I will say this. A side effect of the merger is it created more shares than previously existed in either company. They effectively created a 3 for 1 split with the 4.6 for 1 buyout deal of XM. Mel intends to let bygones be bygones and move forward on an "as is" basis.

    It is not yet clear what Liberty intends to do with Worldspace. The possibilities are endless. However what is clear is they intend to make Worldspace profitable. There are content issues, management issues and hardware distribution questions. Going international can be a challenge at times. Ask Wal-Mart and Coca Cola. All that said, it is difficult to imagine them NOT merging with Sirius XM at some point, considering they now effectively have the same parent company. They are not direct competitors. Their combined resources would likely result in the emergence of an even stronger entity.

    The stock price is down because hedge funds that were banking on the aforementioned merger bailed. Easy come, easy go. There's no one here but us loyal shareholders now.

    SIRI Long

    Buffett III

  • Report this Comment On March 10, 2010, at 9:43 PM, baldheadeddork wrote:

    I'm bearish on SIRI for a couple of reasons. The debt is going to be a real problem. They won't be able to afford to acquire anyone that might help them expand their market, as noted in the article. But the debt and preferred shares is going to be a poison pill to potential buyers. It's really cool to imagine Netflix buying SIRI and open up video streaming to cars, but the debt and preferred shares makes SIRI "worth" almost 3x as much as NFLX. Netflix couldn't buy SIRI if their life depended on it.

    If SIRI remains a stand-alone, sat radio company - I don't see how they make it. The main competition to SIRI isn't terrestrial radio anymore - it's a smart phone with an unlimited data plan that you can plug into your car radio and take with you everywhere. Why would someone pay for SIRI when they can stream Pandora or listen to thousands of their own songs, for free?

  • Report this Comment On March 10, 2010, at 9:58 PM, SUPERMANSTOCKS wrote:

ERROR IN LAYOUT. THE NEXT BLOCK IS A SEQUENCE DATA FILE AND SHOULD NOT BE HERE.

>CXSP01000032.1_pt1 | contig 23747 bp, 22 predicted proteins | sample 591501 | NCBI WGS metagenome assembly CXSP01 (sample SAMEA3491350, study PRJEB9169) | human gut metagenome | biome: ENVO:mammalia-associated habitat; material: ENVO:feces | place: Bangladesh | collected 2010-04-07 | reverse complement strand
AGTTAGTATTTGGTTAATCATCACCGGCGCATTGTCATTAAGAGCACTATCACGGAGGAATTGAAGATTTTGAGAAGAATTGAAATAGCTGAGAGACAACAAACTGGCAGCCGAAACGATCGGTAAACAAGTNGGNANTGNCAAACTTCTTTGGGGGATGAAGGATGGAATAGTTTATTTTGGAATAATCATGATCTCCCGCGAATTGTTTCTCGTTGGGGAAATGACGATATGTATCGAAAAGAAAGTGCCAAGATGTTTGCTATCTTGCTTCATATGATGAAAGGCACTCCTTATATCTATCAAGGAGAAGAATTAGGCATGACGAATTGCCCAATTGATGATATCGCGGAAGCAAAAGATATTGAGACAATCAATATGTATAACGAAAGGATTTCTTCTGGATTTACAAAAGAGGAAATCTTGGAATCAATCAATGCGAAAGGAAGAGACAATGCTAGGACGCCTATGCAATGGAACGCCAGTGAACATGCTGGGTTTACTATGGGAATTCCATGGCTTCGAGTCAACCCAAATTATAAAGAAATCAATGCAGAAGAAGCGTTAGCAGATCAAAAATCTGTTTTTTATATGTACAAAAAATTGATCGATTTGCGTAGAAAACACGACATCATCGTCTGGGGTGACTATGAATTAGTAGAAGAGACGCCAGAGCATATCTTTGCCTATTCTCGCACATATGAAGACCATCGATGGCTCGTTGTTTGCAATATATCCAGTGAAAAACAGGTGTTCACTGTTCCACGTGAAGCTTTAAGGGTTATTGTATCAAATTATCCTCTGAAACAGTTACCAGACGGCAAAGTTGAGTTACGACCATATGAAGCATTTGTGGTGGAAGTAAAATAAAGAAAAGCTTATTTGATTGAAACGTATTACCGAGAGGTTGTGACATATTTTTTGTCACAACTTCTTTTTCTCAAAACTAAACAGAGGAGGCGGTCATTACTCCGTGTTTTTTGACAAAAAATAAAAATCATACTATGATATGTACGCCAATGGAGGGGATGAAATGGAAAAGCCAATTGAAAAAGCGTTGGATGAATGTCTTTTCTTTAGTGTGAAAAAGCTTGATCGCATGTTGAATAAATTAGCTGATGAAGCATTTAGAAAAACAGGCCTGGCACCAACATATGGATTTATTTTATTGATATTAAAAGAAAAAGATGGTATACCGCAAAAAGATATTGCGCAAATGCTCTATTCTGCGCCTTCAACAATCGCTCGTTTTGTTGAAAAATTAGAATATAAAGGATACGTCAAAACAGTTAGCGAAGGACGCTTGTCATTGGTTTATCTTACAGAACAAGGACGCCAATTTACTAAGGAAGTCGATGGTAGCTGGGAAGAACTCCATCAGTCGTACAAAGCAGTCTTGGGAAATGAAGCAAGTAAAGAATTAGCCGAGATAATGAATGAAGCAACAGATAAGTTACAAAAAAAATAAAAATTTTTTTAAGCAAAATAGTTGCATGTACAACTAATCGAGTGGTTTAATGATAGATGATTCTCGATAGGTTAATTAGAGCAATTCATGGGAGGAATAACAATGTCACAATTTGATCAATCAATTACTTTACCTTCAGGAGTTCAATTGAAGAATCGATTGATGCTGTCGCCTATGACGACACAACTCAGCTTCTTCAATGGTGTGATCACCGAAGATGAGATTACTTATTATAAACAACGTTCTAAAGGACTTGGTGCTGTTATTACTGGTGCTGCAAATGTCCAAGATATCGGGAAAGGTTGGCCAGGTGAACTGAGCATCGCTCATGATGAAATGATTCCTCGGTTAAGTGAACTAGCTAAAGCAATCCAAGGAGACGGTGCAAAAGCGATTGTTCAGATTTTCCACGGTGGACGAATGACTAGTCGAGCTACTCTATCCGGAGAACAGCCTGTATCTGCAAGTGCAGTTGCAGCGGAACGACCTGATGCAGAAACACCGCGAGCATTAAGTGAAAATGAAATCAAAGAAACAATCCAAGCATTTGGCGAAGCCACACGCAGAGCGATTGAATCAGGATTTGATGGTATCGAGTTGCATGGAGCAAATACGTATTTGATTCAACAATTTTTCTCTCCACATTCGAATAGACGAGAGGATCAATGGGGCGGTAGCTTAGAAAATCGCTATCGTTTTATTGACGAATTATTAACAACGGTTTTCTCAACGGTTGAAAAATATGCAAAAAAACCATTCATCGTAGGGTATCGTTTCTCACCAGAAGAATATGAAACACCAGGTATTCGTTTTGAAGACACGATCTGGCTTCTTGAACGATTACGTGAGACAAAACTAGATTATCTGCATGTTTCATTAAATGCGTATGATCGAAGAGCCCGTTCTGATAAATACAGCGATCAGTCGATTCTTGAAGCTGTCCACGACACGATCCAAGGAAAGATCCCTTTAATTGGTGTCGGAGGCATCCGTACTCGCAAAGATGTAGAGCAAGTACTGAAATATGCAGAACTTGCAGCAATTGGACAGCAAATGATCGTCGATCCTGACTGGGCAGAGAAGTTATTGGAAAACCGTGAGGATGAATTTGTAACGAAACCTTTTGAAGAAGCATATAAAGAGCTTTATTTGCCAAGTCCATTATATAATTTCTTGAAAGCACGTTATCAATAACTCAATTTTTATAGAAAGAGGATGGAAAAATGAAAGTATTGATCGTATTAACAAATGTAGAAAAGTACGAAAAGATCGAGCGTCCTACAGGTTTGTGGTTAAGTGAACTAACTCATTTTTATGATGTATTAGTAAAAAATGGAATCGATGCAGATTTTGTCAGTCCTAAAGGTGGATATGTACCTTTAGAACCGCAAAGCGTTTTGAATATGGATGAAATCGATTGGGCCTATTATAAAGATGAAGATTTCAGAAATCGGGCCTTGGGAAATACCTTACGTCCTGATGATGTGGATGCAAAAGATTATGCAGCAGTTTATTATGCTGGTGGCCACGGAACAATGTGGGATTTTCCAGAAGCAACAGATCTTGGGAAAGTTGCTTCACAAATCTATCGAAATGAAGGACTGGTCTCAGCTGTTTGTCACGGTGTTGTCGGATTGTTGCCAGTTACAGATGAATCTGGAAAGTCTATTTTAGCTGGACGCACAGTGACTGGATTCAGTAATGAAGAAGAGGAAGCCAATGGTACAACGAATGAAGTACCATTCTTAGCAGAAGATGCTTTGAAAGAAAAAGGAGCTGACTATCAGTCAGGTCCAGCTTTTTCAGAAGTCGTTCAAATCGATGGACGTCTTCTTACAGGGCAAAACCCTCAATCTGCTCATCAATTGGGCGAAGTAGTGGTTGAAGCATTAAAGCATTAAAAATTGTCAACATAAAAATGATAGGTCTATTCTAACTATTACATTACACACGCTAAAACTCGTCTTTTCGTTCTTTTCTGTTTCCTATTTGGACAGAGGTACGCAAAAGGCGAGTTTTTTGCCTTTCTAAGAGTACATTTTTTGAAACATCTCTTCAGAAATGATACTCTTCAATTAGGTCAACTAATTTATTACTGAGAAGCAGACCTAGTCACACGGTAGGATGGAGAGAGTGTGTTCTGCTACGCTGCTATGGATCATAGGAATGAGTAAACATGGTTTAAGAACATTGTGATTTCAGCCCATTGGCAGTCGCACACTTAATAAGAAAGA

• Report this Comment On March 11, 2010, at 5:50 AM, plange01 wrote:

    sirius is long over due to be delisted then its on to bankruptcy...

  • Report this Comment On March 11, 2010, at 9:43 AM, BioBat wrote:

    I use Pandora a fair amount and there's a reason it's free - nobody would ever pay for it.

    Sirius is a little different - it's value doesn't really come from 5 million different music stations, it comes from having premium content in a lot of other areas - sports, talk radio, etc.

    I wouldn't throw a huge chunk of cash into it at this point but it's worth a small investment.

  • Report this Comment On March 11, 2010, at 12:01 PM, ferehire wrote:

    A side effect of the merger is it created more shares than previously existed in either company. They effectively created a 3 for 1 split with the 4.6 for 1 buyout deal of XM.

  • Report this Comment On March 12, 2010, at 12:49 PM, DJDynamicNC wrote:

    Worth a gamble, in my opinion. They've turned the corner on profit, and although I recognize that the plural of anecdote is not data, I've heard nothing but rave reviews from Sirius users. The big monetization issue was distinguishing Sirius from free internet variants such as Pandora, and they've largely conquored that with premium content. And once somebody has a Sirius subscription, they almost never drop it. It neatly becomes a part of daily life.

    For under a buck a share, what have you got to lose? Plunk down a hundred bucks and go for a ride.

    Another factor worth considering - President Obama's "Flexible Plan" for space development (as proposed by Buzz Aldrin) is going to result in a hot private space sector over the coming decades, bringing much more competitive pricing to all things space based. That is going to yield some strong advantages for Sirius in terms of savings on maintenance and satellite replacement, when such issues inevitably arise.

    I am bullish on this, over the very long term.

  • Report this Comment On March 13, 2010, at 4:38 AM, plange01 wrote:

    sirius will be delisted and eventually closed.